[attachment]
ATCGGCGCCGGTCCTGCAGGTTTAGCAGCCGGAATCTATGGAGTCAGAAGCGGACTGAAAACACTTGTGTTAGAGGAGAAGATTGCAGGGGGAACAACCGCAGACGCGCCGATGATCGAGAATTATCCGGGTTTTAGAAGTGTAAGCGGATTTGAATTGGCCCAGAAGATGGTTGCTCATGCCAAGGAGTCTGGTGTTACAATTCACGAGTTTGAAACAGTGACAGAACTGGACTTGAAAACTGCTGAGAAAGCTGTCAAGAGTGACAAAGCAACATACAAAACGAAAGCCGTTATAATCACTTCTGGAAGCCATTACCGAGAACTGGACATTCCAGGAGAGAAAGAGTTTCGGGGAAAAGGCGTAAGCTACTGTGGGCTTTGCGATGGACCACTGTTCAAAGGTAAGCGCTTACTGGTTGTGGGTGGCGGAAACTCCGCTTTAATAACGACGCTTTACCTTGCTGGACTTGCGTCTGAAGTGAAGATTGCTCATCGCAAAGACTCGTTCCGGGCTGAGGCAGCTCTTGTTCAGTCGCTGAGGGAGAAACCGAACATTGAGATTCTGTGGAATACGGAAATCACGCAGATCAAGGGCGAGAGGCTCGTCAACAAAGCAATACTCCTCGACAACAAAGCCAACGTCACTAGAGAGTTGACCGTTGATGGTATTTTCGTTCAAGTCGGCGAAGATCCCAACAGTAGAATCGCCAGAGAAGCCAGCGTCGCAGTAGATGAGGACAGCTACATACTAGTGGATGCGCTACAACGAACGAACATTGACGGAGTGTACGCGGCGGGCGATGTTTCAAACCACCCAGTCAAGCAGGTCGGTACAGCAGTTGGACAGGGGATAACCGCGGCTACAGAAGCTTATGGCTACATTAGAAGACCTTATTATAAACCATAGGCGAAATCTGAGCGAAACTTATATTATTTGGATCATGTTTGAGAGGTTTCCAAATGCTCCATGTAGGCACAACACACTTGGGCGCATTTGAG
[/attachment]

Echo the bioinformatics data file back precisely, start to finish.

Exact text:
ATCGGCGCCGGTCCTGCAGGTTTAGCAGCCGGAATCTATGGAGTCAGAAGCGGACTGAAAACACTTGTGTTAGAGGAGAAGATTGCAGGGGGAACAACCGCAGACGCGCCGATGATCGAGAATTATCCGGGTTTTAGAAGTGTAAGCGGATTTGAATTGGCCCAGAAGATGGTTGCTCATGCCAAGGAGTCTGGTGTTACAATTCACGAGTTTGAAACAGTGACAGAACTGGACTTGAAAACTGCTGAGAAAGCTGTCAAGAGTGACAAAGCAACATACAAAACGAAAGCCGTTATAATCACTTCTGGAAGCCATTACCGAGAACTGGACATTCCAGGAGAGAAAGAGTTTCGGGGAAAAGGCGTAAGCTACTGTGGGCTTTGCGATGGACCACTGTTCAAAGGTAAGCGCTTACTGGTTGTGGGTGGCGGAAACTCCGCTTTAATAACGACGCTTTACCTTGCTGGACTTGCGTCTGAAGTGAAGATTGCTCATCGCAAAGACTCGTTCCGGGCTGAGGCAGCTCTTGTTCAGTCGCTGAGGGAGAAACCGAACATTGAGATTCTGTGGAATACGGAAATCACGCAGATCAAGGGCGAGAGGCTCGTCAACAAAGCAATACTCCTCGACAACAAAGCCAACGTCACTAGAGAGTTGACCGTTGATGGTATTTTCGTTCAAGTCGGCGAAGATCCCAACAGTAGAATCGCCAGAGAAGCCAGCGTCGCAGTAGATGAGGACAGCTACATACTAGTGGATGCGCTACAACGAACGAACATTGACGGAGTGTACGCGGCGGGCGATGTTTCAAACCACCCAGTCAAGCAGGTCGGTACAGCAGTTGGACAGGGGATAACCGCGGCTACAGAAGCTTATGGCTACATTAGAAGACCTTATTATAAACCATAGGCGAAATCTGAGCGAAACTTATATTATTTGGATCATGTTTGAGAGGTTTCCAAATGCTCCATGTAGGCACAACACACTTGGGCGCATTTGAG